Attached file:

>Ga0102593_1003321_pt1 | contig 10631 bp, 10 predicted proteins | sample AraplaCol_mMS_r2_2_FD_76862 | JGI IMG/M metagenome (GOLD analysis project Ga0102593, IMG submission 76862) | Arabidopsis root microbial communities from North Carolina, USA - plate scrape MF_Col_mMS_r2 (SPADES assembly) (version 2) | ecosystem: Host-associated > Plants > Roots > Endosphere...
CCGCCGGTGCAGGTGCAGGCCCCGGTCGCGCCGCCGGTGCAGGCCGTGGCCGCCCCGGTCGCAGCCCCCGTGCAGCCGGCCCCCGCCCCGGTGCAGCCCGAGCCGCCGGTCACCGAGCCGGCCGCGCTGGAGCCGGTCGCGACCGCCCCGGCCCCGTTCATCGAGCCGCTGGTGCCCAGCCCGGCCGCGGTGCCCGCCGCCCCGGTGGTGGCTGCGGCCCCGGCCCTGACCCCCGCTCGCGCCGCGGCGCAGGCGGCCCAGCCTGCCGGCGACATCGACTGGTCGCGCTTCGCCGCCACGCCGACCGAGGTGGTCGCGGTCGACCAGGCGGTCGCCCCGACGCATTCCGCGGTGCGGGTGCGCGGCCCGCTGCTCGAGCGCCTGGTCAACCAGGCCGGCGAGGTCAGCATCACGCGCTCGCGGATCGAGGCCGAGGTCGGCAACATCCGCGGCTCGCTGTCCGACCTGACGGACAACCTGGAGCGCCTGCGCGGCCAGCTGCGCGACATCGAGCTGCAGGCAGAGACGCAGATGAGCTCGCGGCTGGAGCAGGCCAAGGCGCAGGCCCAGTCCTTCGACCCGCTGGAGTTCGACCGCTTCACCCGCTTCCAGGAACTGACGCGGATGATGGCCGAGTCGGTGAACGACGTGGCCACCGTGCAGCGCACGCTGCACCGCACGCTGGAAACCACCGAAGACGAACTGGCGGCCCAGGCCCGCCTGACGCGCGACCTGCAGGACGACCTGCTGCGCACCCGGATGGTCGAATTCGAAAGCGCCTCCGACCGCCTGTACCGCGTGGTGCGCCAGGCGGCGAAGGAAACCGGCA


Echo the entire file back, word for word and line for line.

>Ga0102593_1003321_pt1 | contig 10631 bp, 10 predicted proteins | sample AraplaCol_mMS_r2_2_FD_76862 | JGI IMG/M metagenome (GOLD analysis project Ga0102593, IMG submission 76862) | Arabidopsis root microbial communities from North Carolina, USA - plate scrape MF_Col_mMS_r2 (SPADES assembly) (version 2) | ecosystem: Host-associated > Plants > Roots > Endosphere...
CCGCCGGTGCAGGTGCAGGCCCCGGTCGCGCCGCCGGTGCAGGCCGTGGCCGCCCCGGTCGCAGCCCCCGTGCAGCCGGCCCCCGCCCCGGTGCAGCCCGAGCCGCCGGTCACCGAGCCGGCCGCGCTGGAGCCGGTCGCGACCGCCCCGGCCCCGTTCATCGAGCCGCTGGTGCCCAGCCCGGCCGCGGTGCCCGCCGCCCCGGTGGTGGCTGCGGCCCCGGCCCTGACCCCCGCTCGCGCCGCGGCGCAGGCGGCCCAGCCTGCCGGCGACATCGACTGGTCGCGCTTCGCCGCCACGCCGACCGAGGTGGTCGCGGTCGACCAGGCGGTCGCCCCGACGCATTCCGCGGTGCGGGTGCGCGGCCCGCTGCTCGAGCGCCTGGTCAACCAGGCCGGCGAGGTCAGCATCACGCGCTCGCGGATCGAGGCCGAGGTCGGCAACATCCGCGGCTCGCTGTCCGACCTGACGGACAACCTGGAGCGCCTGCGCGGCCAGCTGCGCGACATCGAGCTGCAGGCAGAGACGCAGATGAGCTCGCGGCTGGAGCAGGCCAAGGCGCAGGCCCAGTCCTTCGACCCGCTGGAGTTCGACCGCTTCACCCGCTTCCAGGAACTGACGCGGATGATGGCCGAGTCGGTGAACGACGTGGCCACCGTGCAGCGCACGCTGCACCGCACGCTGGAAACCACCGAAGACGAACTGGCGGCCCAGGCCCGCCTGACGCGCGACCTGCAGGACGACCTGCTGCGCACCCGGATGGTCGAATTCGAAAGCGCCTCCGACCGCCTGTACCGCGTGGTGCGCCAGGCGGCGAAGGAAACCGGCA